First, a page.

Review – Don Quixote – Mariinsky Ballet at Royal Opera House

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I have seen “Don Quixote” – the ballet – twice before, once in Prague (where the dancers seemed weak, as if all the good ones had gone to the West) and one with Pacific Northwest Ballet in Seattle, where Kaori Nakamura was a great Kitri but the ballet just seemed so incoherent I wasn’t able to get into it. However, last year people raved endlessly about the Osipova/Vasiliev Bolshoi performance, and I kicked myself for not seeing them. What is it about this ballet that people like so much? What was I missing out on? I decided to buy tickets for the Mariinsky production and figure it out.

I think I’ve got it out now: Don Quixote is basically a plotless ballet (with a wedding scene at the end) that’s set up to enable a variety of exciting dances that allow a company to display the virtuosity of a wide number of its dancers. The theme is “We’re in Spain!” so you get colorful costumes (nearly no tutus), fake Flamenco dances, and all of the fans and swirling toreador capes you could ever hope for. I have a soft spot for Spain and Spanish dancing, so I was willing to accept this poetical vision, with the exception of the Eastern Dance in act 3 (Maria Shiviakova showing her wonderful arms but basically failing to do any dancing – and really, why was it there?) and the big dream sequence in Act II’s land of the Dryads, which looked like it had been rolled out of a dusty closet populated by an Edwardian Am-Dram club’s Iolanthe.

So what kind of fun dancing do you get (since there’s no point in us worrying about the plot – it’s basically La Fille Mal Gardee served with sangria)? There’s the fabulous role of Kitri (Anastasia Matvienko) and her lover Basil (Denis Matvienko) – she stamps beats on her toes and bends like a willow, while he leaps and does one-handed girl-overhead lifts (which I think would be far more challenging with me than Matvienko). The village people clap, slap their fans, play tambourines, and have mock knife-fights. There are more toreadors than could possibly be reasonable in a town of 300, all swinging their capes in time: star among them (and a rockin’ dancer) is Espada (Alexander Serveev), who gets to show off even more than Basil because he’s sprinting rather than marathoning. He is accompanied by the “street dancer” (Ekaterina Kondaurova), dressed in purple and SO elegant. But Kitri comes in and leaps through the air with her feet flying up to her head, so fast and strong it was truly electrifying. How can a human being even do that? There was also a great pas de trois with Basil and two girls (I assume the flower sellers, credited as Yana Selina and Viktoria Krasnokutskaya) that also cranked the volume up to eleven. How could they go up from this?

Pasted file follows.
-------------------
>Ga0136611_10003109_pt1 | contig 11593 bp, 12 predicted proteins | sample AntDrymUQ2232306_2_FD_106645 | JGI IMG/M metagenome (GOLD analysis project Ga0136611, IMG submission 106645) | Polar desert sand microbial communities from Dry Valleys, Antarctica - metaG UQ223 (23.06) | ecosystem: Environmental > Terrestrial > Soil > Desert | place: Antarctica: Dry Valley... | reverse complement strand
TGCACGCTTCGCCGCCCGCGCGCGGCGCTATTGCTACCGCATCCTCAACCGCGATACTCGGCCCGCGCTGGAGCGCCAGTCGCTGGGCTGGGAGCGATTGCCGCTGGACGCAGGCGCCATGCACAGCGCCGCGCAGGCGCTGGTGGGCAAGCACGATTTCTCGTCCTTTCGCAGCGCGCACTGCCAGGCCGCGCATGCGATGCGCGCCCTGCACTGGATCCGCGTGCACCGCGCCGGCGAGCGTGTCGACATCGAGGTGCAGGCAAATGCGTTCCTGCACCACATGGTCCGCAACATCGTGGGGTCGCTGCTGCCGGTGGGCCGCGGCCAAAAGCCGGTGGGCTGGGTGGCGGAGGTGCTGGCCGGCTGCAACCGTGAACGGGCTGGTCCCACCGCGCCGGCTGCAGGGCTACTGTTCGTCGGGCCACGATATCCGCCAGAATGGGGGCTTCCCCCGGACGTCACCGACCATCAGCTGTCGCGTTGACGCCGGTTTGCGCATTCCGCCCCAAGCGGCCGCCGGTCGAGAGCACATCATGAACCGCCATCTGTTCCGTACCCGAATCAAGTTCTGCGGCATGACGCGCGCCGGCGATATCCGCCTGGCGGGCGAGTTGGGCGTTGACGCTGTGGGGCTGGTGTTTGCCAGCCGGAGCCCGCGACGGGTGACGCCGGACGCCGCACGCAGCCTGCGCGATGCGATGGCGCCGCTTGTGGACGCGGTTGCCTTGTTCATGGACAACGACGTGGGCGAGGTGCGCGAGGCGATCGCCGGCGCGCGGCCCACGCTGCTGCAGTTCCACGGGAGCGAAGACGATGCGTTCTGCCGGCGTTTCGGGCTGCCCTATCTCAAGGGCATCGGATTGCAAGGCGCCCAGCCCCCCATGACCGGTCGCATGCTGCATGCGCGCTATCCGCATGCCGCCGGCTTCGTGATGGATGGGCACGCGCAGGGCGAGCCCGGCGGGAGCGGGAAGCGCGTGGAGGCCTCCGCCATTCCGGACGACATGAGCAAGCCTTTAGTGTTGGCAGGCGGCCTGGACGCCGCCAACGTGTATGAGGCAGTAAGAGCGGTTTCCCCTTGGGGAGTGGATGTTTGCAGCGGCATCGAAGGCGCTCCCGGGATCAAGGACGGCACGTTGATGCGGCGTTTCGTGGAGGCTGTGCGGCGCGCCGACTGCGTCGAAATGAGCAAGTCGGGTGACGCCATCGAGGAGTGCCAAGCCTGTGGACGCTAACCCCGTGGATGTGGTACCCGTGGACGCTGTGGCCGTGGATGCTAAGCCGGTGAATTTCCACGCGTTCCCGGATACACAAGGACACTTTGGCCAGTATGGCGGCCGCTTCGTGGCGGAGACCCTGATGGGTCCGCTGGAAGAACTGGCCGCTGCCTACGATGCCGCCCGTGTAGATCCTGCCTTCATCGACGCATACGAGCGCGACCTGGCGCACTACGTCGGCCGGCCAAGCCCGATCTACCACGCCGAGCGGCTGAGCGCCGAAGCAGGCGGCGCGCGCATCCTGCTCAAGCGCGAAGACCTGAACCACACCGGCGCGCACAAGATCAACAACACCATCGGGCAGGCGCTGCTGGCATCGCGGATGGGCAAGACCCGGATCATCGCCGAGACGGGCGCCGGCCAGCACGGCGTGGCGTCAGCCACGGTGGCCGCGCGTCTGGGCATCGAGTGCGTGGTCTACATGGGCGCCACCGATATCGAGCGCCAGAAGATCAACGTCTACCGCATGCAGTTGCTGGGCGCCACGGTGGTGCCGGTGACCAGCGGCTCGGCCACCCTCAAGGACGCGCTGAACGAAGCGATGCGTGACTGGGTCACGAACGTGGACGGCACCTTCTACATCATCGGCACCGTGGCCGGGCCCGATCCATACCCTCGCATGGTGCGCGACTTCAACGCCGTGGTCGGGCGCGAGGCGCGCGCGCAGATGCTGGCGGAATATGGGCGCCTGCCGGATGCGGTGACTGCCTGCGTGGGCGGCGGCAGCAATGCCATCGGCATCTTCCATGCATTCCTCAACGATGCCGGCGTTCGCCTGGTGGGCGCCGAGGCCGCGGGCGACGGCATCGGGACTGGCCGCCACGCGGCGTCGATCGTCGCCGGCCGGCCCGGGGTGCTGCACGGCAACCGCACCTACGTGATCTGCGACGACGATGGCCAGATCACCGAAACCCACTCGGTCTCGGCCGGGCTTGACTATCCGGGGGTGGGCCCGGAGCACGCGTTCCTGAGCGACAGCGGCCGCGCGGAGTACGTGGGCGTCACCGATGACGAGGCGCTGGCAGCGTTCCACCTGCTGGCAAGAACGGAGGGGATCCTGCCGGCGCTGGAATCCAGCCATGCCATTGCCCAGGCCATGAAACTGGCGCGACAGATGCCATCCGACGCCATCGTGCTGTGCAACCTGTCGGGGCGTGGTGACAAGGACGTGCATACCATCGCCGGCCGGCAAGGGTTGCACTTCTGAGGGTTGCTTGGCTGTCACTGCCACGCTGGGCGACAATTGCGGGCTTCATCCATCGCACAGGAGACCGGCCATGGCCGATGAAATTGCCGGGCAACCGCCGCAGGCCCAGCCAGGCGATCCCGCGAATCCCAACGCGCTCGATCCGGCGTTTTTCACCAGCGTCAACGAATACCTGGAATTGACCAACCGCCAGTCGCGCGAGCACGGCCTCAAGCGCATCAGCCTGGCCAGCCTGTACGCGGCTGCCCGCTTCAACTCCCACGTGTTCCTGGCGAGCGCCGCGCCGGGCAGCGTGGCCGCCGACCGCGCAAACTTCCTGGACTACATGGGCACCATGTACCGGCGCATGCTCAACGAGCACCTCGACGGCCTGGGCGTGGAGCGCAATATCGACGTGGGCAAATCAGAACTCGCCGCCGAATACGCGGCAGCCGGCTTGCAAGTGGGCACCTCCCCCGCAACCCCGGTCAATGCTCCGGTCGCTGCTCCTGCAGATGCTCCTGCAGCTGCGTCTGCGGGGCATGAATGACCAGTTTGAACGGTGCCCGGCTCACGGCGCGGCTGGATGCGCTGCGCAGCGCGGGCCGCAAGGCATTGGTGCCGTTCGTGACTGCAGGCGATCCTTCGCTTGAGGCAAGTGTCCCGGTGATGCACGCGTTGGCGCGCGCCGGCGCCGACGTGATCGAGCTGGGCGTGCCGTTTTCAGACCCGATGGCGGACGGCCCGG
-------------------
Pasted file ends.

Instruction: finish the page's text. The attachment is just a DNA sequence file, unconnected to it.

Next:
Act two means it’s gypsy time, so we go from knives to slapping whips and from walls of capes to men on all fours going from one diagonal hand-foot pair to the other in an amazing athletic display. It’s all a bit too Carmenesque – I expected fortune tellers any minute – but energetic and fun. This makes the slow dream sequence that follows even more irritating, because it breaks the mood, and we’d been promised giant spiders (in the synopsis) which never appeared – but since this whole show was about jumping the shark, I figured, why not? I want thirty foot tall eight legged creepy-crawlies! Gimmee!

By the end of Act 2, I had run out of energy, but had to wait through another half hour interval until act III started at 9:30. Aargh, fifty minutes to go and me worn out! For act 3 we had the most corny, comic death scene ever, a few “these people just come through the middle of town and dance any old time” performances, and then a fun crowd scene with tossing flowers – all a big build-up to the rather dry wedding scene, which had Kitri and Basil back in black and white formal ballet wear. Matvienko did such amazing turns in the air I thought he must be part gyroscope to have kept his balance – even hitting the scenery didn’t stop him. Still, I was done by this time, and I wish the whole thing could have been cut down a bit so that I could have maintained my enthusiasm. That said, despite this being the biggest pile of cheese I’ve seen on stage in ages, and clearly as old as the hills, it was a great ride to take and I can highly recommend it.

(This review is for a performance tht took plce on August 2nd 2011. It has one final performance tonight.)

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One Response to “Review – Don Quixote – Mariinsky Ballet at Royal Opera House”

  1. balletbunny Says:

    I am delighted that you are posting more ballet reviews and that you enjoyed the Mariinsky Don Q. There are so many versions – with so many story variations and different dances – that it is often hard to choose between them. ABT and The Bolshoi probably vie for prime position overall at present, with The Bolshoi (for me) winning by a hairsbreadth. And, with Vasiliev and Osipova in the leads, they are currently peerless: they also score points for the sheer thrill of their testosterone-fuelled toreadors and an extended gyspy dance that brings the house down. If you had seen some previous Mariinsky dancers in the Dryads scene, you would wish only that it could have been extended such was the exquisite beauty of their dancing. Throughout this season, the Mariinsky Orchestra deserves consistent praise for such wonderful underpinning of the dance. Thanks to your half-price heads up of tickets for Thursday and Friday. I shall be seeing the Balanchine programme (which failed to tempt me – and many others – at full price on Friday.

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